SPHERU researcher becomes Canada Research Chair

August 22, 2016

While half a country away, Dr. Daniel Fuller is SPHERU’s first out of province researcher.

Dr. Daniel Fuller
Dr. Daniel Fuller

Recently, Fuller relocated to Memorial University start a new position as a Canada Research Chair in Population Physical Activity in St. John’s, Newfoundland.  However, his work within both the research unit and the province will continue through ongoing collaborative research with SPHERU colleagues. 

As a teen, Fuller spent plenty of time riding a bicycle through Saskatoon’s inner city neighbourhoods to go kayaking on the South Saskatchewan River. During this time, he began thinking about how urban environments can promote or limit physical activity.

One of Fuller’s first priorities as a research chair will be to develop a database of urban environment measures for Canada. Access to fast food restaurants and walkability within a city are both examples of urban environmental measures.

“Currently, we do not have this type of database for research in Canada, which limits our ability to conduct large national studies,” Fuller said.

Once he’s compiled the data, he plans to integrate it with the provincial and national health administrative data at the Newfoundland and Labrador Centre for Health Information and the Statistics Canada Research Data Centre.

“I’ve done a lot of work with urban environment and health administrative data but it’s an exciting challenge to start a large data linkage project that can contribute to my own research and research capacity in Canada,” Fuller said.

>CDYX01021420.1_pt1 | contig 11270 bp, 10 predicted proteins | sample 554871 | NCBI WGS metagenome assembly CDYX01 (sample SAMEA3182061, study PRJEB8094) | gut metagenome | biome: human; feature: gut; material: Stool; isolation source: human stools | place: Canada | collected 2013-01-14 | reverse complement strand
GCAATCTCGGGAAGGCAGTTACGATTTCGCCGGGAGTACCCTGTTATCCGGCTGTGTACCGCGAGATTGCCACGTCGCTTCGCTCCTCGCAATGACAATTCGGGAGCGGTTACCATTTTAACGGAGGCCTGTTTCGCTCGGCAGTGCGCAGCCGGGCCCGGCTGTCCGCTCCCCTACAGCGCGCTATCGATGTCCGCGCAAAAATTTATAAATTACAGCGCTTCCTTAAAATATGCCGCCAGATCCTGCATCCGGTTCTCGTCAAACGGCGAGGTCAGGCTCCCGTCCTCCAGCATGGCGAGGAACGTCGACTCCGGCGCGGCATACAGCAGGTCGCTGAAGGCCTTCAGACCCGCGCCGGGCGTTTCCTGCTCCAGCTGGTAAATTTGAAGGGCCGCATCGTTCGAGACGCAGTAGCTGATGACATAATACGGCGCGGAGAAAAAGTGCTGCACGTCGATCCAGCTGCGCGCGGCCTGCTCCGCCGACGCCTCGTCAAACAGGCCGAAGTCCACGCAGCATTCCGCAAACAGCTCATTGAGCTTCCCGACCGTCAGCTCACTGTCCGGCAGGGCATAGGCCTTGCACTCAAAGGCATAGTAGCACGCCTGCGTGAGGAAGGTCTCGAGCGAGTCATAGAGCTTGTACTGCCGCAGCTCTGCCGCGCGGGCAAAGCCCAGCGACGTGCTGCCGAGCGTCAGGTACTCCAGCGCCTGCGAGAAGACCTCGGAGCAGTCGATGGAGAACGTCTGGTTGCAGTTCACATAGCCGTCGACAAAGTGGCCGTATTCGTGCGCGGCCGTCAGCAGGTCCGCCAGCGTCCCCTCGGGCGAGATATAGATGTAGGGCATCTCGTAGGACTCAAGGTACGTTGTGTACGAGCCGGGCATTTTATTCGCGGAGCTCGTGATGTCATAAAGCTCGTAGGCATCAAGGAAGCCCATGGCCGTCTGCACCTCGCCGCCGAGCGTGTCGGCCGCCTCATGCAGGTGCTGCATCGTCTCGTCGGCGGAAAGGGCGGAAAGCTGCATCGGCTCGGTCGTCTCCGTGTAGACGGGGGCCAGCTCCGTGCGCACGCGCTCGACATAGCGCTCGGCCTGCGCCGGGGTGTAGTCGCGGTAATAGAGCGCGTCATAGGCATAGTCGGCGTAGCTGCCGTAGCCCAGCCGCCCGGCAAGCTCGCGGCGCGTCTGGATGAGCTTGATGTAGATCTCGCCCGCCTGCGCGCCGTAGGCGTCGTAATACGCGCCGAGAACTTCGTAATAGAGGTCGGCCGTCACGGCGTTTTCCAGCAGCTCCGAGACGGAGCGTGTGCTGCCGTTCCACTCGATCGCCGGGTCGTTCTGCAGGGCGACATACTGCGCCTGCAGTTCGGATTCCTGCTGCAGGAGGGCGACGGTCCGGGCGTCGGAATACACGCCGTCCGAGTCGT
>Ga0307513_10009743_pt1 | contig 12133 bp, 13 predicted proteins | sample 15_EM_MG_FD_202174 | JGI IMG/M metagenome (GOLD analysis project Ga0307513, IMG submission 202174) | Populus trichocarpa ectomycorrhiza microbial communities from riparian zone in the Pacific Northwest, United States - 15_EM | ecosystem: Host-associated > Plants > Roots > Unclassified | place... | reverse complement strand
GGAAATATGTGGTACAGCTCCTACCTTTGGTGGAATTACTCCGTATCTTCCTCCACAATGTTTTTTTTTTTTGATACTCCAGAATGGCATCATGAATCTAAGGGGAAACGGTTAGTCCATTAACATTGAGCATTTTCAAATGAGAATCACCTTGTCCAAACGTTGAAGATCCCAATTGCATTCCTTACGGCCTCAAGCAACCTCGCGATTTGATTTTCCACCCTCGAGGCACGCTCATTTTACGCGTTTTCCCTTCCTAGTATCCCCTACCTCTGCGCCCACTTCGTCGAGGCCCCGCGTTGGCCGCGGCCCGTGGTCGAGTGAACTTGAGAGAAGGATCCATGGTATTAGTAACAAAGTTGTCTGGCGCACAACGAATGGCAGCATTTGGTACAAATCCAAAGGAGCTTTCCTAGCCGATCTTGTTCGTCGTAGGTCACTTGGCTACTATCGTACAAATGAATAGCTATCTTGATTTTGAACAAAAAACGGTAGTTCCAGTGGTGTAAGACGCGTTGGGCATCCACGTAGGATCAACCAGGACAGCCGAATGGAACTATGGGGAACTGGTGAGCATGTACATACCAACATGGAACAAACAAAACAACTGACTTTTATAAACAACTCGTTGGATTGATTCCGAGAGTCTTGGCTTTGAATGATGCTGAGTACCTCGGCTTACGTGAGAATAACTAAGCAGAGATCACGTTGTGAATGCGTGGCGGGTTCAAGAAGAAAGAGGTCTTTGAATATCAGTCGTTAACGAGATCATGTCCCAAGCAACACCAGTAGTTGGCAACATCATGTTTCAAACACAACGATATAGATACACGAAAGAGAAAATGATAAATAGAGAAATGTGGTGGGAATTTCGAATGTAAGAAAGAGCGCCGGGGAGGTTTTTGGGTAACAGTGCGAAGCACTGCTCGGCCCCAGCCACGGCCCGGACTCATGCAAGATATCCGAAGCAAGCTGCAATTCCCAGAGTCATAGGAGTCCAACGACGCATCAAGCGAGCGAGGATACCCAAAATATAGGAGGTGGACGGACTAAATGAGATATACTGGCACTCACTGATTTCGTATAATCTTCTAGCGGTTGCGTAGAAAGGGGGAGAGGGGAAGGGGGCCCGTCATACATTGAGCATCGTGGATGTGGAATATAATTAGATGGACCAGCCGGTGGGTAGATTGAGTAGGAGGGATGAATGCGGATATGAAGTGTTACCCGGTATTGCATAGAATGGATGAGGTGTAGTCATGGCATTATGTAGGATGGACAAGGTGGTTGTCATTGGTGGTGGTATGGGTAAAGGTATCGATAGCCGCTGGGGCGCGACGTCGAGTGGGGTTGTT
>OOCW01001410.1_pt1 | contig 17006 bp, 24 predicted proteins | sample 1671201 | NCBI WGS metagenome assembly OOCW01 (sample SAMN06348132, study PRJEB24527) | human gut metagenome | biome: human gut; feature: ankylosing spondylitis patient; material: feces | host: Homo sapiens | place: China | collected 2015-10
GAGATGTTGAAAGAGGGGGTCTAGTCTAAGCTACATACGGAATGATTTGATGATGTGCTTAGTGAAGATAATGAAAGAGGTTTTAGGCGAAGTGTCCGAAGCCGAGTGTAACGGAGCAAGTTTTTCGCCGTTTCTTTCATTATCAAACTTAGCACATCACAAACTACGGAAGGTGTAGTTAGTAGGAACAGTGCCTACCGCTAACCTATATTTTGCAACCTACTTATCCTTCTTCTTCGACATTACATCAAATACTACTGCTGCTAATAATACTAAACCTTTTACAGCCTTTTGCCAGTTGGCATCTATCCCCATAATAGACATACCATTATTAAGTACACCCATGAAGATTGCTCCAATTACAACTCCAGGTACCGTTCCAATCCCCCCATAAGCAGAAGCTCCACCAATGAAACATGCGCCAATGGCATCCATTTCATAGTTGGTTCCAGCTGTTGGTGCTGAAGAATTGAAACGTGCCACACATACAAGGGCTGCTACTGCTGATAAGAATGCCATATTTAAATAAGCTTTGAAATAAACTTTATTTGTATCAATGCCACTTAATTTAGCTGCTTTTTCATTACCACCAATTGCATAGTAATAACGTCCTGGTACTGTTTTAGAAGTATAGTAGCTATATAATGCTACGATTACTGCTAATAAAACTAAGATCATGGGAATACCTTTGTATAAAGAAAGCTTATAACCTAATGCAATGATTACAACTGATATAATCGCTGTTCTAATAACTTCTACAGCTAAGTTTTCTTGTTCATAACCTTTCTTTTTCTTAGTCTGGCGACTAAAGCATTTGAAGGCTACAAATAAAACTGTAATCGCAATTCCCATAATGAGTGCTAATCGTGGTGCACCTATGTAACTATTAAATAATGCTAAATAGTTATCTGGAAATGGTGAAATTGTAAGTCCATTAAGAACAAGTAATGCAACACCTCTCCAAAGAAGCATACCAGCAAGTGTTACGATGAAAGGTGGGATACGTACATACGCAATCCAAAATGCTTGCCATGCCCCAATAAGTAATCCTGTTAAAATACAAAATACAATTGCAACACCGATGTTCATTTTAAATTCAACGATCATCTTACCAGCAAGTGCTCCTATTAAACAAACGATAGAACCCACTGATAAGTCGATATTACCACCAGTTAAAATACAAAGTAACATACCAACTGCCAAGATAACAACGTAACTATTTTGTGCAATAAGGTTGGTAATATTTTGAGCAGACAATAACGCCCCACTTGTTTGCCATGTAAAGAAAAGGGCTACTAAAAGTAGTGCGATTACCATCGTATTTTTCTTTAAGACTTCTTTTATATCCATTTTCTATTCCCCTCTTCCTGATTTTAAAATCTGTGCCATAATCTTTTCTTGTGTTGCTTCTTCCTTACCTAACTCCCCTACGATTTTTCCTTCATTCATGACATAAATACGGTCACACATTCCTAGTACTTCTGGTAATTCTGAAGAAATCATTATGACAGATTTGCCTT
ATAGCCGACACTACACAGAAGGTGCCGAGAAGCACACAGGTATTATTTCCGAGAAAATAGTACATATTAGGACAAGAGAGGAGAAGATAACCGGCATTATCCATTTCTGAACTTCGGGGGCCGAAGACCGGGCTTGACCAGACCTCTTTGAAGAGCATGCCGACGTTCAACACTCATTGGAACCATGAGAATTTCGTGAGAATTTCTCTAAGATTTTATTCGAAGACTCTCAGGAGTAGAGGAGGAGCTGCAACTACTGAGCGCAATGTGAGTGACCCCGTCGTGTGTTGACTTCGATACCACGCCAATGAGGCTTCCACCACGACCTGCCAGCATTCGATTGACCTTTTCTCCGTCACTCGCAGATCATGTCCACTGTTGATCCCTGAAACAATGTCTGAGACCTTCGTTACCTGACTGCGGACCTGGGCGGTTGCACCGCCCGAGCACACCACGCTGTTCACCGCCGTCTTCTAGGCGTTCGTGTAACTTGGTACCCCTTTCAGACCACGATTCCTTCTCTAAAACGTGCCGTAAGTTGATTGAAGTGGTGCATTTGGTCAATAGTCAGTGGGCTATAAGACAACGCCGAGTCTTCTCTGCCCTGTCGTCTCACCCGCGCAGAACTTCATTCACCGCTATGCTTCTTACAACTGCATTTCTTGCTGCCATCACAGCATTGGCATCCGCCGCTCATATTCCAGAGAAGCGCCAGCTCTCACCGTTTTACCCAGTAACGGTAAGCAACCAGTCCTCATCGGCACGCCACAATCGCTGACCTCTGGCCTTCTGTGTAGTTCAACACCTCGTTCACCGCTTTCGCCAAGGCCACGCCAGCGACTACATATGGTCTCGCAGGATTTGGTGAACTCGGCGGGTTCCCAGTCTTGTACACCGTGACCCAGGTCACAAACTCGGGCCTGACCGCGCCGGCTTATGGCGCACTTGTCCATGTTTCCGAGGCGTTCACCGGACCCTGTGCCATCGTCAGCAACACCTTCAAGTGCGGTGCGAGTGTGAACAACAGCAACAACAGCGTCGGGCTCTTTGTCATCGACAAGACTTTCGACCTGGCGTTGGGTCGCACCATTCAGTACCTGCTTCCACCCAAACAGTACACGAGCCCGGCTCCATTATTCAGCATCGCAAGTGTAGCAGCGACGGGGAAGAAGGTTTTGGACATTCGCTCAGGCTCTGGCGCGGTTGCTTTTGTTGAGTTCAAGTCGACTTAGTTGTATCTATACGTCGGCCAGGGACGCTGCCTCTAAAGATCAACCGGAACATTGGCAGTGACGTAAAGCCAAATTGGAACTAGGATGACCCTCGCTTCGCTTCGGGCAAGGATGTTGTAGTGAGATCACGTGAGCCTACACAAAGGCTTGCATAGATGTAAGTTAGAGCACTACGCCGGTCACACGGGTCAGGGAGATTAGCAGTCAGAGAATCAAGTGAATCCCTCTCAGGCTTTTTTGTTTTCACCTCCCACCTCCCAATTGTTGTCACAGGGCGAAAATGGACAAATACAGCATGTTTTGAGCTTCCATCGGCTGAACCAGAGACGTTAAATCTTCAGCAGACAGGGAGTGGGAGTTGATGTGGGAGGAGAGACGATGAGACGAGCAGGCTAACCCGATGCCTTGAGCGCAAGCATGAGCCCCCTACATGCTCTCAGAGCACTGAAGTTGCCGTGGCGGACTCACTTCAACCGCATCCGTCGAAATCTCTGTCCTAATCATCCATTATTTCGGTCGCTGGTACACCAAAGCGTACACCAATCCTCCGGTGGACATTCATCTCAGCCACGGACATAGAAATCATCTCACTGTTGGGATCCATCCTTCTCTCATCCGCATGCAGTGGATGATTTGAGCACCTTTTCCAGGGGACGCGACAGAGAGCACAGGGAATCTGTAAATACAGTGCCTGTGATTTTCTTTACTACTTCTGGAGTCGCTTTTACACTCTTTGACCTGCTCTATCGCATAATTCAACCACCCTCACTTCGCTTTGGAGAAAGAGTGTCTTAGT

While in Saskatchewan, in recent years Fuller has collaborated with researchers with the Department of Community Health and Epidemiology and SPHERU on several studies including studies on neighbourhood built environment, seasonality and physical activity in children, and impact of poverty and other social determinants on health outcomes of Saskatchewan population.

Fuller contributes chapter to health intervention book

In the midst of preparing for his new position, Fuller also contributed a chapter to the book “Population Health Intervention Research: Geographical perspectives.”

The goal of the book is to encourage the scientific community to be innovative with their way of thinking about population health issues.

Fuller joined co-author Erin Hobin at Public Health Ontario to write guidelines to help researchers plan and conduct natural experiment studies.

“We wanted to write something similar for natural experiments because nothing exists in that area,” Fuller said. “We also include examples from our own work to make the link between the concepts we propose and our experience doing this type of research.”

Hobin has conducted research studying healthy nutrition labelling on food, while Fuller has studied public bicycle share programs in North America. 


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